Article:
by Jon Sanders
Director of the Center for Food, Power, and Life, Research Editor | John Locke Foundation
University of Georgia economics professor Jeffrey Dorfman tries to warn state and city leaders against enticing Amazon to locate its second headquarter campus in their borders. “The math won’t add up” for the location that puts together the “winning” incentives package.
“The winner of HQ2 will almost surely be a financial loser,” Dorfman writes.
Yet if the cities and states in the running do the math they will find that a deal anywhere near that rich makes no economic sense. From a taxpayer point of view there is no hope of recovering the money in taxes from any economic growth generated by HQ2.
As Dorfman explains in detail:
What Amazon would require from North Carolina is so unprecedented, it would require massive changes in state law (even despite the new mega-incentives for “transformative” projects) and a complete reorganization of transportation systems.
I wrote this immediately after Amazon issued its North America–wide request for proposals, warning North Carolina state and local leaders against it:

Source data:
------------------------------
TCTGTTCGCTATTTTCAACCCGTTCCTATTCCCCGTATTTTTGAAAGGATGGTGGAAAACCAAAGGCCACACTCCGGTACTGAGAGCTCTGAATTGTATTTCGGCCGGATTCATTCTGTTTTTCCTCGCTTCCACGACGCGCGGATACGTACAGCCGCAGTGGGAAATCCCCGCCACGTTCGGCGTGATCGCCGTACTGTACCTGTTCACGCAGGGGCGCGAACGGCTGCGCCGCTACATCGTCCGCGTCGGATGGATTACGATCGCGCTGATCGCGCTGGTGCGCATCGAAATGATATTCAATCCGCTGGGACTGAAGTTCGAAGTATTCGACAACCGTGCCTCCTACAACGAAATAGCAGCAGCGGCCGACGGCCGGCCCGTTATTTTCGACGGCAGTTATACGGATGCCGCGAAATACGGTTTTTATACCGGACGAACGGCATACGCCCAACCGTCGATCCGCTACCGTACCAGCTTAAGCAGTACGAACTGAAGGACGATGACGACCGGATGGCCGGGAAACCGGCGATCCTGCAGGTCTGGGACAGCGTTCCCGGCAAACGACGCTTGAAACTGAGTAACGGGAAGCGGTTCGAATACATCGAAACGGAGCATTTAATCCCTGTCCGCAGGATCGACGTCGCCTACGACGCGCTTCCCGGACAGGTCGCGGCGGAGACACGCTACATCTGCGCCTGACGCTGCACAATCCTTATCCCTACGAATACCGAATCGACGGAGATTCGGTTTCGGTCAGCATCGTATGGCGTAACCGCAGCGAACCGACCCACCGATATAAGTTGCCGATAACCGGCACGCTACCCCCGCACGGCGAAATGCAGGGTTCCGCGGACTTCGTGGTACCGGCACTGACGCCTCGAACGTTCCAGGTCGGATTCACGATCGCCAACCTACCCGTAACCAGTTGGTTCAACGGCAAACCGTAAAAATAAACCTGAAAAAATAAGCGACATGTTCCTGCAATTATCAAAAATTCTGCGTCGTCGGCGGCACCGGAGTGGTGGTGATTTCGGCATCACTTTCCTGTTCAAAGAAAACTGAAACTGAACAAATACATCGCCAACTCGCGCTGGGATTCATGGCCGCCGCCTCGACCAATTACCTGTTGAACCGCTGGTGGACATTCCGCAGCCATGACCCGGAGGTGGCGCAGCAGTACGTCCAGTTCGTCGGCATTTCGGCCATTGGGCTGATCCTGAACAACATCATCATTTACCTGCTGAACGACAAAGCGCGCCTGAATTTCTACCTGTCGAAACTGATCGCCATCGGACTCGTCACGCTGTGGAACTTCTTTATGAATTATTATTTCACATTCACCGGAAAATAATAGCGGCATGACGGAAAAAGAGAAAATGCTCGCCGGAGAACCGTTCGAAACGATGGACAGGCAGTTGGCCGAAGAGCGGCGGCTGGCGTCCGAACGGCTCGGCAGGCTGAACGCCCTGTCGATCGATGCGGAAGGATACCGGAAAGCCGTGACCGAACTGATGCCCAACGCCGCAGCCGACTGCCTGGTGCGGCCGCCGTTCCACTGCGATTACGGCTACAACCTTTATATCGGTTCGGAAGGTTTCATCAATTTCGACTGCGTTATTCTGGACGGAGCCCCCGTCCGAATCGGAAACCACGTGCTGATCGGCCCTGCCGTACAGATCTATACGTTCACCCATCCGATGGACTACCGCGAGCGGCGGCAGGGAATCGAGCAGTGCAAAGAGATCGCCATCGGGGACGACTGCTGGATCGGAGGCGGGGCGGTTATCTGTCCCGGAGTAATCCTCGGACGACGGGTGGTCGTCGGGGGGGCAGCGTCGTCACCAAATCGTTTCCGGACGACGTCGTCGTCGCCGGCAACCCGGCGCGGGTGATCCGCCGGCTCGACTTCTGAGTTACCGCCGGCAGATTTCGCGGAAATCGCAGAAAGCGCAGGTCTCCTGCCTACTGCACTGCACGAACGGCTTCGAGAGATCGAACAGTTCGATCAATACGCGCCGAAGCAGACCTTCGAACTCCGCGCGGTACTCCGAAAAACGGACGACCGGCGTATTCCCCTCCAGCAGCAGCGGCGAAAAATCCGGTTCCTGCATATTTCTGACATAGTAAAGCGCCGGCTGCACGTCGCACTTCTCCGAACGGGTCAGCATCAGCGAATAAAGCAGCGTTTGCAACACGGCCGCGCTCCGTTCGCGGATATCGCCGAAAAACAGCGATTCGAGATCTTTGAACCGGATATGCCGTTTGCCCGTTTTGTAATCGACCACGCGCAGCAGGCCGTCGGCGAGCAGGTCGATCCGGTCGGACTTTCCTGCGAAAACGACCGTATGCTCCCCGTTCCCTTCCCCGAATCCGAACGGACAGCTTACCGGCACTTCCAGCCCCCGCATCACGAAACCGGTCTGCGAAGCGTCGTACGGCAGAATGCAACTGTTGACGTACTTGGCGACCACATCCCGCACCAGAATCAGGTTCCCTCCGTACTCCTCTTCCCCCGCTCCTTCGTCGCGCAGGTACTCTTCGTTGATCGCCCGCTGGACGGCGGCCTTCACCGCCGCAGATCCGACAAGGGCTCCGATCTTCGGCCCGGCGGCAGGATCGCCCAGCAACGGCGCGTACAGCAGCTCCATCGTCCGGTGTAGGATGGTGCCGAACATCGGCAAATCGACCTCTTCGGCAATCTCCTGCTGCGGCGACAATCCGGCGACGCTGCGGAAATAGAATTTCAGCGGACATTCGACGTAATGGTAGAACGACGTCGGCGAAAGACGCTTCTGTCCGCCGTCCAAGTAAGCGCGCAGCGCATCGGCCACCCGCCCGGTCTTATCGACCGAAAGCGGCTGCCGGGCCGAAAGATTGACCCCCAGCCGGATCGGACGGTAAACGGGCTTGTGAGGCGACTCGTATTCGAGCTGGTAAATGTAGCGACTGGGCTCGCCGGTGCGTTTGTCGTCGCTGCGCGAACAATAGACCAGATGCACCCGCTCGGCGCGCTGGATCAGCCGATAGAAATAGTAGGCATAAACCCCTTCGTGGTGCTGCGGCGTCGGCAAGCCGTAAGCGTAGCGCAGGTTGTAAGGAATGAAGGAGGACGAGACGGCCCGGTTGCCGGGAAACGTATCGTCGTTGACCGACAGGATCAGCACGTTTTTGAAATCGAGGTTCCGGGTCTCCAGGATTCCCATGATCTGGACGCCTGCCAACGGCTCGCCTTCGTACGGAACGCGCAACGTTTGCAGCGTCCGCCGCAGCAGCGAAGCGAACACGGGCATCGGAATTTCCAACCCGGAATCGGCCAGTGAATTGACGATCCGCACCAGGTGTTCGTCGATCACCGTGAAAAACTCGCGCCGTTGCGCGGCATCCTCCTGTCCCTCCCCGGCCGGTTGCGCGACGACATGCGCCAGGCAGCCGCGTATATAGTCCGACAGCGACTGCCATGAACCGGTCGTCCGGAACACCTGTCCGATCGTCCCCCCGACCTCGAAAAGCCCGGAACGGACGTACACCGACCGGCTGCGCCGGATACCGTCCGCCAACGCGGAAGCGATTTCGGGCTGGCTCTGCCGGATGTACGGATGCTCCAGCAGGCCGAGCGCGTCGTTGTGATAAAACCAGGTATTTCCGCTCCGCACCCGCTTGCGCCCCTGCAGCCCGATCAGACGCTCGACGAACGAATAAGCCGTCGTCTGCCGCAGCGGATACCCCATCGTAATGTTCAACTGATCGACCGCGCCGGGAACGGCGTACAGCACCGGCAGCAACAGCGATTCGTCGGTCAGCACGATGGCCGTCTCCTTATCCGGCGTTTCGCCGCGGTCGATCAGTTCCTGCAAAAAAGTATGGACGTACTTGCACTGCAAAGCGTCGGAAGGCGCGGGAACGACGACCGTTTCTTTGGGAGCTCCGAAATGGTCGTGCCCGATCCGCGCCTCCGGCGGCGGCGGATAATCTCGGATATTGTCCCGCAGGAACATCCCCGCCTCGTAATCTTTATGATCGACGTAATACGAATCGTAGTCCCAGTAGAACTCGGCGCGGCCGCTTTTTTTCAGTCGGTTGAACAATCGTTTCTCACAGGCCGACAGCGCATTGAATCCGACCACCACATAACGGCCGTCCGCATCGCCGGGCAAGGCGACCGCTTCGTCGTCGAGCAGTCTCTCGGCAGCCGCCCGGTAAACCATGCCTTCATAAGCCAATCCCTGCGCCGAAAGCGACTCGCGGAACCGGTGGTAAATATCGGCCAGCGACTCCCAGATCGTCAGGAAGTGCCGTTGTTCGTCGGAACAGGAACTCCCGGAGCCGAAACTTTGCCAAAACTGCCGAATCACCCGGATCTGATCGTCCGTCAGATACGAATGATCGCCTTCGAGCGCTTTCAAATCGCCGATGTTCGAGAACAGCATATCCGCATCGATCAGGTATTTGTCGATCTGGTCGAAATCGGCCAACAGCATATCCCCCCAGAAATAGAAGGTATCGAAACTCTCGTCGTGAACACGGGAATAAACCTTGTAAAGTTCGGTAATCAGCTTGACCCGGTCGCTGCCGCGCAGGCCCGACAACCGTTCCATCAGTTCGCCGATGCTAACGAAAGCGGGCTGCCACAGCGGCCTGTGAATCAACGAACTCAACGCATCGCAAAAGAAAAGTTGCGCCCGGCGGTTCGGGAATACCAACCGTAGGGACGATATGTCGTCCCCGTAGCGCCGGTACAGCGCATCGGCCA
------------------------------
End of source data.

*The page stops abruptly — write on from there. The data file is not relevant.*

Think how enticing a monster Powerball jackpot is to the poor and desperate. This calculated Amazon announcement is just as enticing to policymakers, economic development types, and others who believe economic growth comes from wise central authorities pulling the right levers
Oh, if only we can pull the incentives lever hard enough to win Amazon!
Responsible policymakers should see this for what it is: a race to the bottom. A trap. A sure bet for community buyer’s remorse. Why? Consider the winnings! It would mean so much to the community!
Here’s why: the bidding is sure to get out of hand quickly. Bids from public officials with other people’s money who feel as if they are competing with their peers across the entire continent and will sacrifice time-honored, empirically tested principles of economic growth to chase a gaudy new proxy for economic growth? What would constrain them?
It’s inevitable that whoever “wins” will overpay. It’s also inevitable that Amazon will be the ultimate winner.